Concentrated solar power goes mainstream

Lockheed-Martin to build large CSP plant with thermal storage in Arizona

What is the best evidence that concentrated solar thermal power (CSP) aka solar baseload is indeed a core climate solution with big near-term — and very big medium-term — promise?  One of the country’s biggest companies, Lockheed-Martin, with 2008 sales of $42.7 billion, has jumped into the race to build the biggest CSP plant with thermal storage. The CSP market was already exploding (see “World’s largest solar plant with thermal storage to be built in Arizona — total of 8500 MW of this core climate solution planned for 2014 in U.S. alone“).  Now big players are getting on board, as …


Do the math

Economic impacts of carbon pricing

Yesterday, I explained why we shouldn't confuse wealth transfers with taxes. Today, I fulfill my promise to follow up with math. (Contain your excitement!) On the theory that you should (a) stick with what you know and (b) avoid speculating on shoddy data, I'm limiting this math to the electric sector, but the conclusions are generalizable. How much does carbon pricing cost us on our electric bills? The surprising answer? Not much. In 2006, there was a total of 4,058,285,000 MWh of power generated in the US. 49% came from coal, 20% from natural gas, 19% from nuclear, 7% from …


Letter from Europe

In Copenhagen, it’s the same old business

Actress Cate Blanchett tried to warm business leaders' hearts on the subject of global climate change.Copenhagen Climate Council If Al Gore and Ban Ki-moon weren't able to get the job done, you might have thought Cate Blanchett would saved the day. But even an impassioned and remarkably erudite speech by the Oscar-winning actress failed this week to persuade world business leaders to go beyond mere rhetoric in pushing for action on climate change. The scene was Copenhagen, the site of this December's vital negotiations on a new deal to combat global warming before it runs out of control. The event …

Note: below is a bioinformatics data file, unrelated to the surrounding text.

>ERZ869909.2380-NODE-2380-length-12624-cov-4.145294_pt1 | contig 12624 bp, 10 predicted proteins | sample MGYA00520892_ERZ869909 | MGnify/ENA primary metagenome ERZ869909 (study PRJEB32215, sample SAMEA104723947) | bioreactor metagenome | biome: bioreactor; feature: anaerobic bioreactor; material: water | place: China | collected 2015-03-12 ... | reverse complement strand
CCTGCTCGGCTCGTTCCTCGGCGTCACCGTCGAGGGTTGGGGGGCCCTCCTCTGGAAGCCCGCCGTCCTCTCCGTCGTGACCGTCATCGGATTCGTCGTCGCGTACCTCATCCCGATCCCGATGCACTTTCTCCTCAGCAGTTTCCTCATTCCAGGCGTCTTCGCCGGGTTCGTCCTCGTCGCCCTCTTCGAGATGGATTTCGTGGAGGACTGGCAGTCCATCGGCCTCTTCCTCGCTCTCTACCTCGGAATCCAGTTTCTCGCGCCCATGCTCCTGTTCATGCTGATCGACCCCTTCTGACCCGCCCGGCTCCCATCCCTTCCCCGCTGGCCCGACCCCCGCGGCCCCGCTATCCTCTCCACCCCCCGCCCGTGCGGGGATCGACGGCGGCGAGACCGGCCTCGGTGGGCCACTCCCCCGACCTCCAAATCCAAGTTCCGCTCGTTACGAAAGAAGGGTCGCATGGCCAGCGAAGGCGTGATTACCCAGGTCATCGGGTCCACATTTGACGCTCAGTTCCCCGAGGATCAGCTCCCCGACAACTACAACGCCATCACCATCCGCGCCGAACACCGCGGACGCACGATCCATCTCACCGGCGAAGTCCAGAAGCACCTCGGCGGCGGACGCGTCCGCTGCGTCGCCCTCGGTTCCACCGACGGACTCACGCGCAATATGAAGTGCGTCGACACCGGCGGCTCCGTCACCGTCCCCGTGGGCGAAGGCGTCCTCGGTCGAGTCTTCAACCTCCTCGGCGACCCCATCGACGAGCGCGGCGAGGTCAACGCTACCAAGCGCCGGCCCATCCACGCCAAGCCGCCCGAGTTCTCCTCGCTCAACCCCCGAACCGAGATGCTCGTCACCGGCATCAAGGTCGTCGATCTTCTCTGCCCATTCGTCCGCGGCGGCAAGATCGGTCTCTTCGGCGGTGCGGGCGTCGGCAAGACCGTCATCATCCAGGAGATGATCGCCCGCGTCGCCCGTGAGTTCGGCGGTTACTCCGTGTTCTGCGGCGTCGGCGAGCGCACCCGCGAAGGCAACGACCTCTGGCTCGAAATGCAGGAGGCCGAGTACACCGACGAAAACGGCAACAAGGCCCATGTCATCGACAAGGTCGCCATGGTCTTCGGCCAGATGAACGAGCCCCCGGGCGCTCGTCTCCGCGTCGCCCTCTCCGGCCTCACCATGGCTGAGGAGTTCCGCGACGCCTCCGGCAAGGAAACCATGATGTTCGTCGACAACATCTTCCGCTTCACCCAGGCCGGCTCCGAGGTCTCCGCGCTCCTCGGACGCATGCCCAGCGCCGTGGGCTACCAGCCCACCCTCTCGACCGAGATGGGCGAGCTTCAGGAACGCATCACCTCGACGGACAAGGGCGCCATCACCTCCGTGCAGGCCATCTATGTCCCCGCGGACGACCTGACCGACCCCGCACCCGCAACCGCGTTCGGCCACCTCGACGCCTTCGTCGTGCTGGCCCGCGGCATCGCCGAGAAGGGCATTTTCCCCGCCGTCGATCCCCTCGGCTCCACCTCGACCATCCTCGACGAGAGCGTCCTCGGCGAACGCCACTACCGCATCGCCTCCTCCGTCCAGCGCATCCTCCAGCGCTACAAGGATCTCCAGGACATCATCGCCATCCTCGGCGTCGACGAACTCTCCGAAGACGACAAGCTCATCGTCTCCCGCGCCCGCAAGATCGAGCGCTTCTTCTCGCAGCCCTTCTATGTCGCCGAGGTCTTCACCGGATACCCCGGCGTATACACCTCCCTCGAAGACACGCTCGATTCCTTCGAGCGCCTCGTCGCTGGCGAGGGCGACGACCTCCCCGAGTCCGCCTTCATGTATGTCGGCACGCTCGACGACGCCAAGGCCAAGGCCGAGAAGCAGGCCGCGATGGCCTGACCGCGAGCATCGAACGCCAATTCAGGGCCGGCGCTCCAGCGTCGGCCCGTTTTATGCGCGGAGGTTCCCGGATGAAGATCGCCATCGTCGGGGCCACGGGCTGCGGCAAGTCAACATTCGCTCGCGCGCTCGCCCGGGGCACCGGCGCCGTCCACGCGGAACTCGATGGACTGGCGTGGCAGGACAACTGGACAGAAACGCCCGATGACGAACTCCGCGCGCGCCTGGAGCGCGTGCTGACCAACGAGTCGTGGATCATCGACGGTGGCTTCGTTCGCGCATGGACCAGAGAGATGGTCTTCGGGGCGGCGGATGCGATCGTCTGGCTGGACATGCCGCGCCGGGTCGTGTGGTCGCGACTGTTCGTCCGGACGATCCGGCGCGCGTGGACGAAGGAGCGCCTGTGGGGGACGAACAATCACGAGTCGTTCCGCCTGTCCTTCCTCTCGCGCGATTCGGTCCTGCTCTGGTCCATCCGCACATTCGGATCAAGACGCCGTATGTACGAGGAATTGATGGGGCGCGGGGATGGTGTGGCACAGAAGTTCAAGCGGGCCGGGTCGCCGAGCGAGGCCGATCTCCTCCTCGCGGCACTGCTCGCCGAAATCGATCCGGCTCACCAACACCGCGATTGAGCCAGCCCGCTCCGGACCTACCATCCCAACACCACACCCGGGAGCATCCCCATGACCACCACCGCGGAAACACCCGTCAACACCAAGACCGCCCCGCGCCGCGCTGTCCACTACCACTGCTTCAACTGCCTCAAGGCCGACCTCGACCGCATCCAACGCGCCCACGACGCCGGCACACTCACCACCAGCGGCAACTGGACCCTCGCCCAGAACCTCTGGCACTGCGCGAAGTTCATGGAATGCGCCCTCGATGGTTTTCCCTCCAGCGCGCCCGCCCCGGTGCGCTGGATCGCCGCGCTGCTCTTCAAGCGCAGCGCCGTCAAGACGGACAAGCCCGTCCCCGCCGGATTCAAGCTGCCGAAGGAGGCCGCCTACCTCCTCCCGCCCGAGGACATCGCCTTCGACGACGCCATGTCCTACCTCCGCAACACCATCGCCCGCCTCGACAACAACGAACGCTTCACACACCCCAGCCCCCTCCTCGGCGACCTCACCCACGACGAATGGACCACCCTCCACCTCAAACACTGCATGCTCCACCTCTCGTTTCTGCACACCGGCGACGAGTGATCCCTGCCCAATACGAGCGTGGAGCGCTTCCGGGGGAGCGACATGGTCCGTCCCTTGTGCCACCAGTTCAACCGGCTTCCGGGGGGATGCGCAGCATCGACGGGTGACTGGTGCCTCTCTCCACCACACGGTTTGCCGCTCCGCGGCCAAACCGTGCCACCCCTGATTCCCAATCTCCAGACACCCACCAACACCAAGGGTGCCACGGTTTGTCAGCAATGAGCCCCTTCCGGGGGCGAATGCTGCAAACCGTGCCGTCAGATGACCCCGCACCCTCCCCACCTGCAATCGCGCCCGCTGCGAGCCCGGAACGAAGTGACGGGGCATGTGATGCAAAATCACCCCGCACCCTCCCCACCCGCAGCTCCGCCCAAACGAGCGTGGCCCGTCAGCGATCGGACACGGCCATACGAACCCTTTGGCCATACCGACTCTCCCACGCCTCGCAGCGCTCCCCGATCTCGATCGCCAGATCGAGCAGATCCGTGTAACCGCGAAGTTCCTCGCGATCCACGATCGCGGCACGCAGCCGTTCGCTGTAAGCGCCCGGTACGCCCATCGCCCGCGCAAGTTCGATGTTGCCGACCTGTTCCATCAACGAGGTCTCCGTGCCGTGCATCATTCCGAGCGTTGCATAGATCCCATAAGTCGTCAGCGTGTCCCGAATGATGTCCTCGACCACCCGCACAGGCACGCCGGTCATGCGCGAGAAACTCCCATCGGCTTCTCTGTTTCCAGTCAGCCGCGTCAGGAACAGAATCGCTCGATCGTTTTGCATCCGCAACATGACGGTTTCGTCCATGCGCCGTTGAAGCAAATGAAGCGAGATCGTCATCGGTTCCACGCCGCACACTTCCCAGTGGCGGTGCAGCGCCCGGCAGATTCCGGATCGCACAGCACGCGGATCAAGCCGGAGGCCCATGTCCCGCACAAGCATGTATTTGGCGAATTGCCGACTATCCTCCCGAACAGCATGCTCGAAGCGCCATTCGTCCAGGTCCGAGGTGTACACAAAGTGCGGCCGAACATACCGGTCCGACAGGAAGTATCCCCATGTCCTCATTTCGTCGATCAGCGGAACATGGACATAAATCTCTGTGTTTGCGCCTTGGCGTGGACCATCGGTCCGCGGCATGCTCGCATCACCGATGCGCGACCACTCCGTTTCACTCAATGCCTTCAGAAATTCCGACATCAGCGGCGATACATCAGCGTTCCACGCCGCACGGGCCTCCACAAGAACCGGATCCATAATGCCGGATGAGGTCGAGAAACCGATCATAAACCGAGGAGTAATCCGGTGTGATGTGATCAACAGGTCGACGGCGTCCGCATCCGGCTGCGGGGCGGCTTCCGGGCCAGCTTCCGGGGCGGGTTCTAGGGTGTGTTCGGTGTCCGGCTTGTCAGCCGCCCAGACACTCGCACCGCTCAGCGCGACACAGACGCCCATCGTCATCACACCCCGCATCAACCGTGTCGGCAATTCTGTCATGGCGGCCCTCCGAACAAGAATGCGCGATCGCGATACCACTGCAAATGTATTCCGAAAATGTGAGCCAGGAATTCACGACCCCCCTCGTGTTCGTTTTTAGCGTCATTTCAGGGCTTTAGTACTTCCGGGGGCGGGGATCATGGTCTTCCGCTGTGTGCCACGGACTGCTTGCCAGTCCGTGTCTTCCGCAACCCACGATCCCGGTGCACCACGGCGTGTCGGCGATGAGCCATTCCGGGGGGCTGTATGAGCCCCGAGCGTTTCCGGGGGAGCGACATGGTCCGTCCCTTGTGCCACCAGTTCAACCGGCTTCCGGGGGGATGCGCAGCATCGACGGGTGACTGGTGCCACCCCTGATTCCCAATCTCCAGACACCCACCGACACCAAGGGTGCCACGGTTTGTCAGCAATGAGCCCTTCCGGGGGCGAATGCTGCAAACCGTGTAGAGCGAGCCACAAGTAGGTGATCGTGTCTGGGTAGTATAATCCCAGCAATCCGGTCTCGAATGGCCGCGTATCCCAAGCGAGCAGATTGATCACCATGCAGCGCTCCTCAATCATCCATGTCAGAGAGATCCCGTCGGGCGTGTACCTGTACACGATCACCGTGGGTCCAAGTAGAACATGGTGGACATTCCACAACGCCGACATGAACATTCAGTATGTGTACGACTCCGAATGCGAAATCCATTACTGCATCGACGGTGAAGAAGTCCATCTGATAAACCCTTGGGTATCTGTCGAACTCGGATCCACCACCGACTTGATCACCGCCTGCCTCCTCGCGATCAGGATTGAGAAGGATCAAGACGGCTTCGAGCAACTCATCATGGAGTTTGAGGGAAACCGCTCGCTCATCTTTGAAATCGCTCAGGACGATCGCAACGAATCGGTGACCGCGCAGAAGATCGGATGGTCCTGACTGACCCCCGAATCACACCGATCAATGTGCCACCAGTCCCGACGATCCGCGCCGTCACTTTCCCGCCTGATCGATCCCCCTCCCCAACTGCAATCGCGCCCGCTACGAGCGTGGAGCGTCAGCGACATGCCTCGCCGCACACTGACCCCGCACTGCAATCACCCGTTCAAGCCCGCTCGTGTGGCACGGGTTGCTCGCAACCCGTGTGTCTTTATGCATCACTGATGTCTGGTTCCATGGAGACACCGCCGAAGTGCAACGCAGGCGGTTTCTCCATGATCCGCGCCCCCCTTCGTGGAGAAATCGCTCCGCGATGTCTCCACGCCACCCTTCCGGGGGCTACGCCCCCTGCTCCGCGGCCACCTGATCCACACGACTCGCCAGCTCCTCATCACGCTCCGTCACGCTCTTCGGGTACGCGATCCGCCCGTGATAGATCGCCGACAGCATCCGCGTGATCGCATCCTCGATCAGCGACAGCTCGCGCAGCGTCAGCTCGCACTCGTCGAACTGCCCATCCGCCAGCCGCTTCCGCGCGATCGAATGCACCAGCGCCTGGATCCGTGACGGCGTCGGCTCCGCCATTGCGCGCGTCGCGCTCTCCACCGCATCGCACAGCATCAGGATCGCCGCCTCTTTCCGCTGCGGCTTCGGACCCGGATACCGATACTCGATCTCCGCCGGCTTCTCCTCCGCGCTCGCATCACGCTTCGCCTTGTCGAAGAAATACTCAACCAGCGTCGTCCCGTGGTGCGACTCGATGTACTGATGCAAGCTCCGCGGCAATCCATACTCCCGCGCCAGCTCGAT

Moving money from A to B does not cause it to disappear

Cap & trade: Carbon tax or wealth transfer?

It's an article of faith that cap-and-trade will raise our energy costs, but it's not necessarily true. The ubiquity of this faith makes clear that the Smart People who write, talk, and vote about CO2 policy don't really understand the issues. A quick discussion, and then some math to clarify. There are two core problems with the theory that carbon pricing schemes will raise energy costs: We habitually confuse sector-specific wealth transfers with economy-wide pain; the two are not necessarily the same. Rather than admit our failure to imagine how the world would adapt to carbon pricing, we tend to …


Duke Energy: We can ‘decarbonize’ without painful electricity price hikes

Major coal utilities are now publicly endorsing electricity decarbonization, an all but unimaginable position even 12 months ago.  And although Duke is a member of USCAP, which was the basis of Waxman-Markey, it remains remarkable that the company has joined the call for strong climate action (see How does Duke CEO Jim Rogers sleep at night, generating so much coal-fired CO2: “Lunesta”). Jim Turner, chief operating officer of Duke Energy Corp, explains the utility’s view in an Energy Daily (subs. req’d) column: For over 100 years electricity has powered the economic growth of this nation. In the last 30 years, …